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SUFFOLK CLOSEUP - Plum Island Weaponized Ticks Fact Or Fiction?


By Karl Grossman

“Pentagon May Have Released Weaponized Ticks That Helped Spread of Lyme Disease: Investigation Ordered” was the Newsweek headline last month. The article below it was about the U.S. House of Representatives having “quietly passed a bill requiring the Inspector General of the Department of Defense to conduct a review into whether the Pentagon experimented with ticks and other blood-sucking insects for use as biological weapons between 1950 and 1975.”

The article continued: “If the Inspector General finds that such experiments occurred, then, according to the bill, they must provide the House and Senate Armed Services committees with a report on the scope of the research and ‘whether any ticks or insects used in such experiments were released outside of any laboratory by accident or experimental design’…potentially leading to the spread of diseases such as Lyme.”

The measure was introduced by Representative Chris Smith, a New Jersey Republican, “who was ‘inspired’ by several books and articles claiming that the U.S. government had conducted research at facilities such as Fort Detrick, Maryland, and Plum Island, New York, for this purpose.” 

One of the books, published earlier this year, was “Bitten: The Secret History of Lyme Disease and Biological Weapons” by Stanford University science writer Kris Newby. It includes interviews with Willy Burgdorfer who is credited with having discovered the pathogen that causes Lyme disease and earlier developed bioweapons for the Department of Defense. Said Mr. Smith on the House floor: “Those interviews combined with access to Dr. Burdorfer’s lab files suggest that he and other bioweapons specialists stuffed ticks with pathogens to cause severe disability, disease—even death—to potential enemies. With Lyme disease and other tick-borne diseases exploding in the United States…Americans have a right to know whether any of this is true.”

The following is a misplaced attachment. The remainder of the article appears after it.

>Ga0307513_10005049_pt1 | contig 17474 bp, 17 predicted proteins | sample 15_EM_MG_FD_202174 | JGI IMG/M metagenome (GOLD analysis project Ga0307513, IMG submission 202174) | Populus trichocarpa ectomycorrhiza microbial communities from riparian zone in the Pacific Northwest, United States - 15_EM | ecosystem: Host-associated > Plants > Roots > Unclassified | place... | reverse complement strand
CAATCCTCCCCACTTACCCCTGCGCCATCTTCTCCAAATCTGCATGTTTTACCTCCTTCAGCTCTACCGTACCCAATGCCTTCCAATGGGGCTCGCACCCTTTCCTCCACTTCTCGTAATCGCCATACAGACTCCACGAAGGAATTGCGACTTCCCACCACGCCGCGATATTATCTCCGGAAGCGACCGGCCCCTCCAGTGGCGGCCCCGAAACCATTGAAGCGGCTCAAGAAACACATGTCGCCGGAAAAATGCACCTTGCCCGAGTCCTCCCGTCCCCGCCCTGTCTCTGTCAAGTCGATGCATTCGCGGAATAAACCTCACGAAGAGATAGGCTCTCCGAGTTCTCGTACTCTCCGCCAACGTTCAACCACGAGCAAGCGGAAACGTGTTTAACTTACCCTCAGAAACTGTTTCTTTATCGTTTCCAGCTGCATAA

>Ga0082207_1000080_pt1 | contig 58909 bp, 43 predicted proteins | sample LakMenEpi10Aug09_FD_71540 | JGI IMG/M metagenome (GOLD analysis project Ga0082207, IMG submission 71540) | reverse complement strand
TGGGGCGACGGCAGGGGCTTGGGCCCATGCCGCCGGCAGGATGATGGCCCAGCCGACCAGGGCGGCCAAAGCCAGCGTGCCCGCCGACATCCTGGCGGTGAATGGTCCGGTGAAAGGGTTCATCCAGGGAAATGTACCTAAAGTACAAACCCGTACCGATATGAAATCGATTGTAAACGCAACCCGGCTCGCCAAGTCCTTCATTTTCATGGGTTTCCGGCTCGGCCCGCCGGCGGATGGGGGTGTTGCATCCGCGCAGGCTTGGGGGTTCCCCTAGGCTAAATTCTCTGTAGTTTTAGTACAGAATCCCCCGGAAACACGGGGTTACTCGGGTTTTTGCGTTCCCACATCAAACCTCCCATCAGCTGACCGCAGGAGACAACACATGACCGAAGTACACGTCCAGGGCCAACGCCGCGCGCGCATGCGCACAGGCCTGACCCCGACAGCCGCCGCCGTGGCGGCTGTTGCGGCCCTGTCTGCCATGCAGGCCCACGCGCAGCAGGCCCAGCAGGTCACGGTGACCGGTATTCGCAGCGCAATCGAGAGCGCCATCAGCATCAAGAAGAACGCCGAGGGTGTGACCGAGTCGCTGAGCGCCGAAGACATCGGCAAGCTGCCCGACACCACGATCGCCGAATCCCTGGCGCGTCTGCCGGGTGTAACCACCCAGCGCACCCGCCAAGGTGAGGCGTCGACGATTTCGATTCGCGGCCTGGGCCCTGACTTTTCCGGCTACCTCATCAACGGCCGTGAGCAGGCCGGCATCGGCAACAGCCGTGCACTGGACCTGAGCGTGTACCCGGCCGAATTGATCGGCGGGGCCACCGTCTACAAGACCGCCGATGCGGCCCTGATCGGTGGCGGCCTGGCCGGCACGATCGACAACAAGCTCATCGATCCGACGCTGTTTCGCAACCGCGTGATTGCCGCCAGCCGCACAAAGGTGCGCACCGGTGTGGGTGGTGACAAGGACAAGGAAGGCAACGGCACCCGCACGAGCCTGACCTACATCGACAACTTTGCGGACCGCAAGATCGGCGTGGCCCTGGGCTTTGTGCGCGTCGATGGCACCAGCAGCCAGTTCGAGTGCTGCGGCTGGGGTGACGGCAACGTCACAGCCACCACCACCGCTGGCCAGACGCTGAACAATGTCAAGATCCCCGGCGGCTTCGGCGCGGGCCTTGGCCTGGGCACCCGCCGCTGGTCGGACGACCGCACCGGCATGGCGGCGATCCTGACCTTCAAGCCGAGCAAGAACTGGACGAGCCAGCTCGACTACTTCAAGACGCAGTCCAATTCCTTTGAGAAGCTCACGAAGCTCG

Whether Lyme disease resulted from activities on Plum Island—a mile-and-a-half off Orient Point —is an issue I’ve pursued since tick-borne Lyme disease became widespread in Suffolk County. 

A 1982 book linking Plum Island and Lyme disease was “The Belarus Secret: The Nazi Connection in America” written by John Loftus, an attorney specializing in pursuing Nazis for the Office of Special Investigations of the U.S. Department of Justice. He tells of former “Nazi germ warfare scientists” brought to the U.S. after World War II who “experimented with poison ticks dropped from planes to spread rare diseases. I have received some information suggesting that the U.S. tested some of these poison ticks on the Plum Island artillery range during the early 1950s…Most of the germ warfare records have been shredded, but there is a top secret U.S. document confirming that ‘clandestine attacks on crops and animals’ took place at this time.”

Mr. Loftus points to “the hypothesis that the poison ticks are the source of the Lyme disease spirochete.” And adds: “Sooner or later the whole truth will come out, but probably not in my lifetime.”

In 1995, with Lyme disease epidemic in Suffolk, indeed in many areas of the U.S., a just-elected congressman from Suffolk, Michael Forbes, conducted what he told me would be a “raid” on Plum Island. He would go to the Plum Island Animal Disease Center and demand information about tick weaponization there and a link to Lyme disease as related by Mr. Loftus. He took John McDonald, a Newsday investigative reporter, and me.